We can't know who's behind "Americans Elect," because we might make fun of them

The mysteriously funded centrist group is winning ballot access

Published December 21, 2011 10:42PM (EST)

 Peter Ackerman and his son, Elliot (inset)
Peter Ackerman and his son, Elliot (inset)

The dingbats behind "Americans Elect," a shadowy centrist third-party effort to get an Internet petition onto actual presidential ballots, refuse to reveal who's funding their efforts, because their donors are very worried that someone might call them dingbats.

That's what reporters on an Americans Elect press call learned today, according to Dave Weigel. When Politico's Ken Vogel began asking difficult questions about why the group hides its donors, a spokesperson said it was because of "fear of retribution."

Americans Elect COO (and son of the group's chairman) Elliot Ackerman explained what this "retribution" might look like:

But hang on: What sort of retribution were we talking about? "My father, Peter Ackerman," offered the group's COO Elliot Ackerman. "He's been mischaracterized in the press frequently."

Sragow wasn't about to let this suggestion fly -- this idea that working with AE wasn't dangerous. "Don't suggest that there is no retribution," he said. "Nobody who's spent 10 minutes in politics could think that." He'd been vilified for participating in the group. He'd been attacked and insulted. "Fortunately, in this country, we don't use molotov cocktails literally," he said. "We use them figuratively."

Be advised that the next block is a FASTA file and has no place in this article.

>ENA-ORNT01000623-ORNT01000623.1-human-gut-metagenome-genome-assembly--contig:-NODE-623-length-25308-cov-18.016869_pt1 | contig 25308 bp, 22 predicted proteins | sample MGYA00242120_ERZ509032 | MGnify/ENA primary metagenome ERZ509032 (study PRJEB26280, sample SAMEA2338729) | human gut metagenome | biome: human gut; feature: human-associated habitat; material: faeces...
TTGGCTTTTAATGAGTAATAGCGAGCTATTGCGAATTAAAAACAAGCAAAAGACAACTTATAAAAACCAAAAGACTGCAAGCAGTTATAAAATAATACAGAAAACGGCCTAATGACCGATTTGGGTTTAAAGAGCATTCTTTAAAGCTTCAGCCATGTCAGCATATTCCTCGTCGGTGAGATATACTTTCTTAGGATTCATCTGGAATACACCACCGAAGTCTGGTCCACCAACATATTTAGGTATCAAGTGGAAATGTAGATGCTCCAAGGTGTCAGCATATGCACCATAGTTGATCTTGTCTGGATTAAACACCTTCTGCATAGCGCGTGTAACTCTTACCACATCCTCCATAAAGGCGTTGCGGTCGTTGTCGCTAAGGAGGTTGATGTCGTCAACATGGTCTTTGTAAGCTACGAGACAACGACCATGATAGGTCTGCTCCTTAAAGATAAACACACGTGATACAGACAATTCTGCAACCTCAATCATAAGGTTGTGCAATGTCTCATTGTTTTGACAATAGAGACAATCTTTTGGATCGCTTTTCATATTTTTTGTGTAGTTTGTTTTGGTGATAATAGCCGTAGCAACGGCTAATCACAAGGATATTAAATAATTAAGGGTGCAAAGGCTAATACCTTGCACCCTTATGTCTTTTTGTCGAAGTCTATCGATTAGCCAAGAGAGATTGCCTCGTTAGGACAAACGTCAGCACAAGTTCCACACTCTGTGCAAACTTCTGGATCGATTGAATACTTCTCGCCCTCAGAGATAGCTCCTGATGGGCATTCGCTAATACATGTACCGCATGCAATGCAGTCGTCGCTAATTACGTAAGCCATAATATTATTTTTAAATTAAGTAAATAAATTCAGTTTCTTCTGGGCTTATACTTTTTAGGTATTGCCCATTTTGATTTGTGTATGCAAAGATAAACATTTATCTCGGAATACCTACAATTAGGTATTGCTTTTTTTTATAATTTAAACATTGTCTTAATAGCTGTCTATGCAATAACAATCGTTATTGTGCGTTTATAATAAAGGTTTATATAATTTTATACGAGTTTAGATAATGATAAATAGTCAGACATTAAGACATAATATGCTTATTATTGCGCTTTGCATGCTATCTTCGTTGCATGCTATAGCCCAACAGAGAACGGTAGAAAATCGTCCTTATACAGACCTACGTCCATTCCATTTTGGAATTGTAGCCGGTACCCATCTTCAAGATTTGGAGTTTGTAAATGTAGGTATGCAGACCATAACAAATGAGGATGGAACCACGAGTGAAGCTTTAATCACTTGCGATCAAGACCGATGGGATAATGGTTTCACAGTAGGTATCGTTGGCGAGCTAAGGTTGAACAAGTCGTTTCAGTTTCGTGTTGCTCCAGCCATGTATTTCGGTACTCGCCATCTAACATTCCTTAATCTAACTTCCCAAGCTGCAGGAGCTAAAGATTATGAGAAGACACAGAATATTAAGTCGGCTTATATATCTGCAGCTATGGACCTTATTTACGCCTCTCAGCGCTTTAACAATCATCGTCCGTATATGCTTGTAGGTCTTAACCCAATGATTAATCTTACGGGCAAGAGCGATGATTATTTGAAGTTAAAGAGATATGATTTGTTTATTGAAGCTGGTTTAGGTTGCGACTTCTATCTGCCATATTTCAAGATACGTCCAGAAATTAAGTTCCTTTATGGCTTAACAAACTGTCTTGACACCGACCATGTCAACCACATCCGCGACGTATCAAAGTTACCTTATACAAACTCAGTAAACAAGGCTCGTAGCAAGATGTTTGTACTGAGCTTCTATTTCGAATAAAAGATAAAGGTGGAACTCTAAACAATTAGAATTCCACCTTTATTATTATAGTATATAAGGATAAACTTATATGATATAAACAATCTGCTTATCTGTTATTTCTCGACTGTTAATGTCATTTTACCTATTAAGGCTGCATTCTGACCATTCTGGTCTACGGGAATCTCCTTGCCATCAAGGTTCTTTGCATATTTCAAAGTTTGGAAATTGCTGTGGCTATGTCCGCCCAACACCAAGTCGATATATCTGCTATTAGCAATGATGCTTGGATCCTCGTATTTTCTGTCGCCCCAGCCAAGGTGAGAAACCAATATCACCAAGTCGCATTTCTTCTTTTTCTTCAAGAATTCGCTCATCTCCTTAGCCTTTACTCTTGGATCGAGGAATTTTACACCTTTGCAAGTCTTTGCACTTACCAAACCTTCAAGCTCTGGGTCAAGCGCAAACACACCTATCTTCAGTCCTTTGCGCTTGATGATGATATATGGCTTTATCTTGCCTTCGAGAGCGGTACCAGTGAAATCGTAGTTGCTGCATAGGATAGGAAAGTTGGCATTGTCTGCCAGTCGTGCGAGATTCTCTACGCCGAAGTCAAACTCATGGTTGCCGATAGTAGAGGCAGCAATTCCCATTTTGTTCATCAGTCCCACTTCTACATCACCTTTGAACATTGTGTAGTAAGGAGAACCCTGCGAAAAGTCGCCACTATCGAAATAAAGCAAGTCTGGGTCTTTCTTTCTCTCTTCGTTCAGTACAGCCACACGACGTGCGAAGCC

So! Random unknown billionaires will fix our politics by paying an unknown third-party candidate's way onto our ballots, but we must never know who did this or why, because someone might "mischaracterize" them, with figurative Molotov cocktails. Yes, that makes perfect sense.

We do know that Peter Ackerman initially funded the group. Ackerman is a private investment firm executive who became extremely wealthy while working for "junk bond king" Michael Milken in the 1980s. He's got a history of interest in "strategic nonviolent conflict" as a means of regime change, and founded an organization dedicated to promoting that cause internationally. He was, at one point, on the libertarian Cato Institute's Board of Directors, but no longer appears to be. His basic thesis -- that a successful civil resistance movement requires strong top-down leadership and meticulous planning -- is interesting, and he argues it intelligently. If this group is an extension of his belief that radical political change is best achieved through elite-driven populist movements, then I think he's doing it wrong. Unless a well-funded internet petition to put Buddy Roemer on the California ballot is just the first step in this revolution. (What it won't be is an actual effort to get a popularly selected third-party candidate on the ballot. The group's big pitch -- lots of talk of letting THE PEOPLE have the power to pick a candidate! -- is belied by the fact that a corporate board of directors is actually in charge of making all decisions, according to an arcane set of rules and bylaws.)

Of course the Americans Elect board also includes vacuous rich moron Lady Lynn Forester de Rothschild, and duplicitous hack Doug Schoen is involved, so maybe it's just a standard-issue idiotic rich centrist group with no clue what the hell it's doing.

By Alex Pareene

Alex Pareene writes about politics for Salon and is the author of "The Rude Guide to Mitt." Email him at apareene@salon.com and follow him on Twitter @pareene

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